A quick breakdown: San Diego’s Stone Brewing owns STONE as a trademark for beer, while MillerCoors owns KEYSTONE. In February, Stone filed suit, claiming that MillerCoors’ recent re-brand of Keystone’s can and packaging breaks ‘KEY’ and ‘STONE’ apart, while emphasizing STONE, thus infringing on their mark.
In an 82-page response filed April 10, MillerCoors claims to have used STONE and STONES as nicknames since 1995, about a year before Stone Brewing opened. In that filing, there’s a “Hail Mary” request: MillerCoors should be granted the exclusive right to the mark STONE and STONES in connection with beer sold in the United States.
Stone Brewing isn’t backing down, based on this press release (also shown as an image above).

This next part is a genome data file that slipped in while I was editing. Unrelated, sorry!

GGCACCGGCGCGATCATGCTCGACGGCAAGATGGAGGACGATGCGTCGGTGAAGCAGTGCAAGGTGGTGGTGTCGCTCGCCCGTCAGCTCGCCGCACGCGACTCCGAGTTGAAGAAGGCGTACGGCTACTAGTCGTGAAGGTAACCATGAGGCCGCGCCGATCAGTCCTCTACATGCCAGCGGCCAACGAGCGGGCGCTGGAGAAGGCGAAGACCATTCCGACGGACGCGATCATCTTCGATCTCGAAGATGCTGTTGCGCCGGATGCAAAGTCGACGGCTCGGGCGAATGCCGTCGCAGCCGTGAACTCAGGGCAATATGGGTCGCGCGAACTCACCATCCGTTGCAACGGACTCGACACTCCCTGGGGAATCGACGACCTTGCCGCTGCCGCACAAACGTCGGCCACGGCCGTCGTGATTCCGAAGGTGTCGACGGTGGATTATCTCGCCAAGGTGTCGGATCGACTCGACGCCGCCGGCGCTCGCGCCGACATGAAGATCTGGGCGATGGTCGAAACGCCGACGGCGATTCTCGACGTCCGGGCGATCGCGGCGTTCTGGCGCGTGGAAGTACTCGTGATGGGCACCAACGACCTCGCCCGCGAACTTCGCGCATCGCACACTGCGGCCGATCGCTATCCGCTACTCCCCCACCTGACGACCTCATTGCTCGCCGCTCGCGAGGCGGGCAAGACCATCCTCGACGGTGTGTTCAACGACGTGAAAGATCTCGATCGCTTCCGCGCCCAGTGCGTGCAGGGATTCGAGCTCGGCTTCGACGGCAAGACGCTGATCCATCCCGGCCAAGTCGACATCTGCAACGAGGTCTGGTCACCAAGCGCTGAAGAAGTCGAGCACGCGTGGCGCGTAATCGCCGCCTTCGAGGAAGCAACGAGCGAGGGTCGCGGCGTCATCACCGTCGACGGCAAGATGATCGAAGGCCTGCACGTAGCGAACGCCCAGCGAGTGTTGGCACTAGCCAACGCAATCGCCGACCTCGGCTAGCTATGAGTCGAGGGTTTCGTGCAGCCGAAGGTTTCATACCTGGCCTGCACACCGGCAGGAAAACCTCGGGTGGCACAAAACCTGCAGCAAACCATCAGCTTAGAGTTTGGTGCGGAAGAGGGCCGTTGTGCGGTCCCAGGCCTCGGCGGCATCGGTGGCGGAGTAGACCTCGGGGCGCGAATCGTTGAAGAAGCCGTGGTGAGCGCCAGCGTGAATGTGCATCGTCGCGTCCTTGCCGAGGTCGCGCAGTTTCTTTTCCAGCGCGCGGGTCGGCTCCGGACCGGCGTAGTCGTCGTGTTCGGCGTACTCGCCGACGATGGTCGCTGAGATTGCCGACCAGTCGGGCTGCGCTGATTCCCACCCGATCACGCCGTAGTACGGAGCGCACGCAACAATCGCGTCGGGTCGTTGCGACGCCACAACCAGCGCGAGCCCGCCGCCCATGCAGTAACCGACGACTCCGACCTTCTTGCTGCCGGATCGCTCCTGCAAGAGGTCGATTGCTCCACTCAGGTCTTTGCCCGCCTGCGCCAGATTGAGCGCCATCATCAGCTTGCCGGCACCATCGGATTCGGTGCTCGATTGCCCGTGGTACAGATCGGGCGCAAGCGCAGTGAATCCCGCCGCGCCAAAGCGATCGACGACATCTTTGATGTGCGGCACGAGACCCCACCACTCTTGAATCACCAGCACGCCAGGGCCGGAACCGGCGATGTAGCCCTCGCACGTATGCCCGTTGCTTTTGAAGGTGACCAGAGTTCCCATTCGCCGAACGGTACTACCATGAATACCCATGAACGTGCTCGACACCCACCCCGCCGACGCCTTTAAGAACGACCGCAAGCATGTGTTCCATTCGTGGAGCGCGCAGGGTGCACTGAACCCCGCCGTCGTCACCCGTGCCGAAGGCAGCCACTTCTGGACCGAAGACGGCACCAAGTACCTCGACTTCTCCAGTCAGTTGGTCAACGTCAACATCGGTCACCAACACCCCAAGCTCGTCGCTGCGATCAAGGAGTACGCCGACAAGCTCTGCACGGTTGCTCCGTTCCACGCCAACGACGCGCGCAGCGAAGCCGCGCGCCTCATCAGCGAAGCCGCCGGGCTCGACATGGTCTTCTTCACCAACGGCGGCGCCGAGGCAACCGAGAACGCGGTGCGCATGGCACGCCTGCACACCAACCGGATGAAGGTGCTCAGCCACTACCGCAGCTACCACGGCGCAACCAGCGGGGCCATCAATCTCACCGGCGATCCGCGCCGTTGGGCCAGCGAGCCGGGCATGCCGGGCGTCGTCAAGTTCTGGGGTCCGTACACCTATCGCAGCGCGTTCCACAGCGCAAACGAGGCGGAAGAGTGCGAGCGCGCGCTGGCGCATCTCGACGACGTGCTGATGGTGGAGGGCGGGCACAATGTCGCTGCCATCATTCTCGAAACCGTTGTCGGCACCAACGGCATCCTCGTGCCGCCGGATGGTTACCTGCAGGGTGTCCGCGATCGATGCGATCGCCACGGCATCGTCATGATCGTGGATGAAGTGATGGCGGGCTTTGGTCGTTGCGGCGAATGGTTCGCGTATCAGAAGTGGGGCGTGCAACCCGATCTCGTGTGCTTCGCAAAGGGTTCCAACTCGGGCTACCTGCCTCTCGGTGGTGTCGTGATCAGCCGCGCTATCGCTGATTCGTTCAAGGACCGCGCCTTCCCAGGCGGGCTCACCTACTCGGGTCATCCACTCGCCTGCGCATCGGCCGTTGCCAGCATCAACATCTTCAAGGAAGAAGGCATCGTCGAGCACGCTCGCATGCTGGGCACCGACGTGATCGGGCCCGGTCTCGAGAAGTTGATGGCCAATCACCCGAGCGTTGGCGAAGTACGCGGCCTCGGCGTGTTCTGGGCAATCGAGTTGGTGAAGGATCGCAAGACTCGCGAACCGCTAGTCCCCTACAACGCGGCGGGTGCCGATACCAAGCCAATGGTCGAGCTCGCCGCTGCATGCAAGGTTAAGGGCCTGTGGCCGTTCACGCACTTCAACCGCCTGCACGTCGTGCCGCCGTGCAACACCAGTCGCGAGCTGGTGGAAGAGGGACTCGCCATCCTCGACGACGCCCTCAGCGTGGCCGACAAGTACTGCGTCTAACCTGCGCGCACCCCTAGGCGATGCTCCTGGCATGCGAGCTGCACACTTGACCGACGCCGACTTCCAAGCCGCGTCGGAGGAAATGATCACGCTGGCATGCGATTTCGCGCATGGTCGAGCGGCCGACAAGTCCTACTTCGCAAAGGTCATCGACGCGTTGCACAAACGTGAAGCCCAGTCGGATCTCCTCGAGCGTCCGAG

Here’s the rub: MillerCoors claims that following a 2010 cease and desist letter from Stone, no suit was filed for eight years. A “barred by laches” defense is offered, meaning Stone had known about the alleged infringement but decided not to act further. The same could be said in response to MillerCoors’ ask for exclusive rights to the marks STONE and STONES; as far as we know, MillerCoors did not file suit against Stone Brewing in Stone’s twenty-plus year history.
- Justin Kendall of Brewbound wrote a thorough breakdown of MillerCoors’ answer.
- Brendan Palfreyman, attorney and creator of TrademarkYourBeer.com, posted a long Twitter thread regarding the April 10 filing.
- David Lizerbram, a trademark attorney who wrote an article on Voice of San Diego after Stone filed the initial suit, told West Coaster that even after reading MillerCoors’ response, he still stuck to his assessment that Stone simply has to demonstrate a likelihood of confusion in the marketplace based on the recent MillerCoors designs.